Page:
Amnesty for illegals failed, the Dream Act had a rude awakening, yet the Times just keeps pushing sympathetic stories about illegal immigrants and portraying border-enforcers as out of touch, despite having the support of most Americans.
The front of Wednesday's Times told the heart-rending story from the Arizona border, of a pregnant woman being deported who "had tried to waddle north" for a better life: Marc Lacey's "Birthright Citizenship Looms as Next Immigration Battle."
Of the 50 or so women bused to this border town on a recent morning to be deported back to Mexico, Inez Vasquez stood out. Eight months pregnant, she had tried to waddle north, even carrying scissors with her in case she gave birth in the desert and had to cut the umbilical cord.
"All I want is a better life," she said after the Border Patrol discovered her hiding in the bushes on the Arizona side of the border with her husband, her young son and her very pronounced abdomen.
The next big immigration battle looming on the horizon centers on illegal immigrants' offspring, who are granted automatic citizenship if born on American soil. Arguing for an end to the policy, long rooted in the Constitution's 14th Amendment, immigration hard-liners describe a wave of migrants like Ms. Vasquez stepping across the border in the advanced stages of pregnancy to drop what are dismissively called "anchor babies."
The Times won't admit that those "hard-liners" have a point, so Lacey blurred the issue as "complex" and emphasized that Inez Vasquez was both a sympathetic figure and a rare exception (so why make her the focus of a story on immigration?).
The reality at this stretch of the border is more complex, with hospitals reporting some immigrants arriving to give birth in America but many of them with valid visas who have crossed the border legally to take advantage of better medical care. Some are even attracted by an electronic billboard on the Mexican side that advertises the services of an American doctor and says bluntly: "Do you want to have your baby in the U.S.?"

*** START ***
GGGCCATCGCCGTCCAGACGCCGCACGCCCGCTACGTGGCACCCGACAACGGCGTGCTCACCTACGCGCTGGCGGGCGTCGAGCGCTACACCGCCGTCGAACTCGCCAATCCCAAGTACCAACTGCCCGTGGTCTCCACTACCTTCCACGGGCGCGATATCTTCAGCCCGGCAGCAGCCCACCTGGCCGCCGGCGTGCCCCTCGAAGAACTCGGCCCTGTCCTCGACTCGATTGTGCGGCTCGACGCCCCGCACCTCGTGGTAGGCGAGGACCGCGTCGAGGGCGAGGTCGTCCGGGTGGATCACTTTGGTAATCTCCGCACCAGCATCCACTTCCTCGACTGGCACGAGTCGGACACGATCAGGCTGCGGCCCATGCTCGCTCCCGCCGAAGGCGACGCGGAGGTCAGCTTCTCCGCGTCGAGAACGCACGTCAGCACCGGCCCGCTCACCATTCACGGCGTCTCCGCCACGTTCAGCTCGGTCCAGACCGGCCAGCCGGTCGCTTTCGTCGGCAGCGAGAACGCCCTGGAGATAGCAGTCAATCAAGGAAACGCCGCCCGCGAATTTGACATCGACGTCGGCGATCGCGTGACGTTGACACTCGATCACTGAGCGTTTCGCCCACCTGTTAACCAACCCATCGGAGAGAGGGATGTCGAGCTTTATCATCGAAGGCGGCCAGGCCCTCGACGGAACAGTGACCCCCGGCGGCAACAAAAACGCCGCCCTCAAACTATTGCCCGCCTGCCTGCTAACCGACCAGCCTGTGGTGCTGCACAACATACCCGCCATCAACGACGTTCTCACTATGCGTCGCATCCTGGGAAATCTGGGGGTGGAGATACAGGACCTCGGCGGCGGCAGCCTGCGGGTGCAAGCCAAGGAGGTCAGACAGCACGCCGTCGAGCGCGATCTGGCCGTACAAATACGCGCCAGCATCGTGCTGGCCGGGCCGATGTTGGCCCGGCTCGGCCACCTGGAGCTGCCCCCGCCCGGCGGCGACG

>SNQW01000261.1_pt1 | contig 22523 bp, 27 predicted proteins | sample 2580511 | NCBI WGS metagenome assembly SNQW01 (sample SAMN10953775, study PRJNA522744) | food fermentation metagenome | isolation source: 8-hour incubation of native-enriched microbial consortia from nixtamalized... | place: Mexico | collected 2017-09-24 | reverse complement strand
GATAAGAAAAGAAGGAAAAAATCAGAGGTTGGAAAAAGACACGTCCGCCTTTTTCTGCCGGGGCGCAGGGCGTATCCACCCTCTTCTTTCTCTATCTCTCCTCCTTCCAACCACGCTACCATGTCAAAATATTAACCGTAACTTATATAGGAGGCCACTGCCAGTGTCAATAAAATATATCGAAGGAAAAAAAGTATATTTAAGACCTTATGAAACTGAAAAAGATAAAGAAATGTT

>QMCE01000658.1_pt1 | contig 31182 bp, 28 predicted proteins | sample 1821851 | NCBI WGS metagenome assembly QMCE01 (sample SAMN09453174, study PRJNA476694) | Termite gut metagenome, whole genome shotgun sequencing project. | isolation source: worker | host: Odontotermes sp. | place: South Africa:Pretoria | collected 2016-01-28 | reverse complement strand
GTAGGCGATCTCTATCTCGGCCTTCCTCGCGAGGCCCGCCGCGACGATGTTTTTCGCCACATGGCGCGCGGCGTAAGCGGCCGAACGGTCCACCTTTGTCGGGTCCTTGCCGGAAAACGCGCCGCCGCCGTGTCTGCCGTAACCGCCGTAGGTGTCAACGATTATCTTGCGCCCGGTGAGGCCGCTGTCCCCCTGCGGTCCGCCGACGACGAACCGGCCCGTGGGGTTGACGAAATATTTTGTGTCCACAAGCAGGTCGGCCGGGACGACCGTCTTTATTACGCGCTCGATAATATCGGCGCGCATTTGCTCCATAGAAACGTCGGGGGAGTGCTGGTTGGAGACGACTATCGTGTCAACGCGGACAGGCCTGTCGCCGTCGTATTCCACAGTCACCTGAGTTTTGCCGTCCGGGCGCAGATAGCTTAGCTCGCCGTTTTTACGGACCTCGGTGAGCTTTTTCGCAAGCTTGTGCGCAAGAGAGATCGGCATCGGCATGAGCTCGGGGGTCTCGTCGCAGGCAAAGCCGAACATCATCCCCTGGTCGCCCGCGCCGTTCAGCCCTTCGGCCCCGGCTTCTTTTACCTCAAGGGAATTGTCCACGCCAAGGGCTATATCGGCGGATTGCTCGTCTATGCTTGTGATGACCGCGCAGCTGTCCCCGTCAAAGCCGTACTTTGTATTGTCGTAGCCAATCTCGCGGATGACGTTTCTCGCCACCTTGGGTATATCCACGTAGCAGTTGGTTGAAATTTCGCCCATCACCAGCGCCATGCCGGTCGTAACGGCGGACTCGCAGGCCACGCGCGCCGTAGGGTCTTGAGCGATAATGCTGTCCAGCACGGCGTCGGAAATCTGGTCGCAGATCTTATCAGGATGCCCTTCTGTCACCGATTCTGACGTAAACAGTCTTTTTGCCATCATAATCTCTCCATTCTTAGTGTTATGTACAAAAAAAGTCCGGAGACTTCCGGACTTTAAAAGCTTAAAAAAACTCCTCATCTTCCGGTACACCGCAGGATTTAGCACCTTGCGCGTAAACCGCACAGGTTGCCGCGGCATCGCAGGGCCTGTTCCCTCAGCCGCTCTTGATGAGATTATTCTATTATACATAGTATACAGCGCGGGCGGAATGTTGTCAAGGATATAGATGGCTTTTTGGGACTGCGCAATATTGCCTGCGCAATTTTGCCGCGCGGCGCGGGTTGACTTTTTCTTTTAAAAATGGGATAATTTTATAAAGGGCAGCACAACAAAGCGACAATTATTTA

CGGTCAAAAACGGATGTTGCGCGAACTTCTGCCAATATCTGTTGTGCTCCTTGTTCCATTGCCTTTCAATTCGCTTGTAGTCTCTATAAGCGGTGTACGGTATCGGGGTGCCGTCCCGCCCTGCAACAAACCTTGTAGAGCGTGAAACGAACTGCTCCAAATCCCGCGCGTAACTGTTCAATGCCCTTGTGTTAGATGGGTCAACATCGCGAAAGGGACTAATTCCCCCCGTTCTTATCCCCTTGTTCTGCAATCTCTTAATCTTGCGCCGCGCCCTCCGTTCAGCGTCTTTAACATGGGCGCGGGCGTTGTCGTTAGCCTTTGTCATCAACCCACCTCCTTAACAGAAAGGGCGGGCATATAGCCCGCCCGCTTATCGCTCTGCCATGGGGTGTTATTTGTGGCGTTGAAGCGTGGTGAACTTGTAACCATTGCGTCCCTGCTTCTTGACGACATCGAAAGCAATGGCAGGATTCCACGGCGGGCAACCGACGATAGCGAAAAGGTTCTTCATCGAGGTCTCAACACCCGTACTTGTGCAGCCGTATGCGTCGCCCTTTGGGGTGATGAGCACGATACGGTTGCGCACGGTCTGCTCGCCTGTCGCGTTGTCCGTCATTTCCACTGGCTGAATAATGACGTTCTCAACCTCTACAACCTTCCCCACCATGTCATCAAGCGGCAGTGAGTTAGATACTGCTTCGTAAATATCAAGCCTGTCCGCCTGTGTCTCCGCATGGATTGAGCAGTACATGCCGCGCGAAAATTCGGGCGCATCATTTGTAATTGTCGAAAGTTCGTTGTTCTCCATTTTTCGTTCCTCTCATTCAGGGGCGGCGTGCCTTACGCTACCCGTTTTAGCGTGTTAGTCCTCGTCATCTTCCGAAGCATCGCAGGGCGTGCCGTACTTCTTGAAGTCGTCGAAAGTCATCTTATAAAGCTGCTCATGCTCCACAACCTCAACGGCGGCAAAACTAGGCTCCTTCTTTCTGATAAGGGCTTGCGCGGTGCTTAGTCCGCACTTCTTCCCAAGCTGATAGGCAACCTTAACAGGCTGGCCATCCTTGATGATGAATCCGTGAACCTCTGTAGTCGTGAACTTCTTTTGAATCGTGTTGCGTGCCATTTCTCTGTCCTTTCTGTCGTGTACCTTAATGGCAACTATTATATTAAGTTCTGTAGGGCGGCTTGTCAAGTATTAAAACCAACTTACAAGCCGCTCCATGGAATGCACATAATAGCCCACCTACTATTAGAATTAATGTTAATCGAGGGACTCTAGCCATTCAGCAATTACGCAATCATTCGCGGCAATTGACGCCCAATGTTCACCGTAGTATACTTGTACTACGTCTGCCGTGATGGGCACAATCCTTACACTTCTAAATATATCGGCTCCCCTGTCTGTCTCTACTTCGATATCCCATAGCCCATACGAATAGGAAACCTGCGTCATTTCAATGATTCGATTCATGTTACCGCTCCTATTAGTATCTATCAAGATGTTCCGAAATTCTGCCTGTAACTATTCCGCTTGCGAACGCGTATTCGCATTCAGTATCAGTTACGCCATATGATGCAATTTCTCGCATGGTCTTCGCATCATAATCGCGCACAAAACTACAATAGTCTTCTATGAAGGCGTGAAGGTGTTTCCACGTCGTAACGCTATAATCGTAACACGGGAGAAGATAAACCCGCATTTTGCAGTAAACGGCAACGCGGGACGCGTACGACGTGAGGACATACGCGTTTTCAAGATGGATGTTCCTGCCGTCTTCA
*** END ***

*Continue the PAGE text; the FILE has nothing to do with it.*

As for women like Ms. Vasquez, who was preparing for a desert delivery, they are rare.
Still, Arizona - whose tough law granting the police the power to detain illegal immigrants is tied up in the courts - may again take the lead in what is essentially an attempt to redefine what it means to be an American. This time, though, Arizona lawmakers intend to join with legislators from several other states to force the issue before the Supreme Court.
Lacey used opinionated language to argue against the conservative position and minimize the threat posed by anchor babies.
Most Constitutional scholars consider the states' effort to restrict birth certificates patently unconstitutional. "This is political theater, not a serious effort to create a legal test," said Gabriel J. Chin, a law professor at the University of Arizona whose grandfather immigrated to the United States from China at a time when ethnic Chinese were excluded from the country. "It strikes me as unwise, un-American and unconstitutional."
Despite being called "anchor babies," the children of illegal immigrants born in the United States cannot actually prevent their parents from being deported. It is not until they reach the age of 21 that the children are able to file paperwork to sponsor their parents for citizenship. The parents remain vulnerable until that point.
Lacey left out that Mexican women who have babies here do get taxpayer assistance, as the liberal fact-checking blog PolitiFact admitted in a story criticizing Sen. Lindsey Graham for bringing the birthright issue up: "Pregnant women and nursing mothers could be eligible for certain benefits under the Women-Infants-Children (WIC) program, which provides food and nutrition vouchers, and their children could enroll in Medicaid, although the undocumented parents could not."
In October 2010, reporter Lacey wrote a starkly slanted sentence about a married couple divided over Arizona's crack down on illegal immigration, portraying Efrain Sotelo, the law's defender, as a right-wing cliche "law-and-order type," while Shayne Sotelo was described as a "compassionate" person who sees how "hard-edged policies affect real people."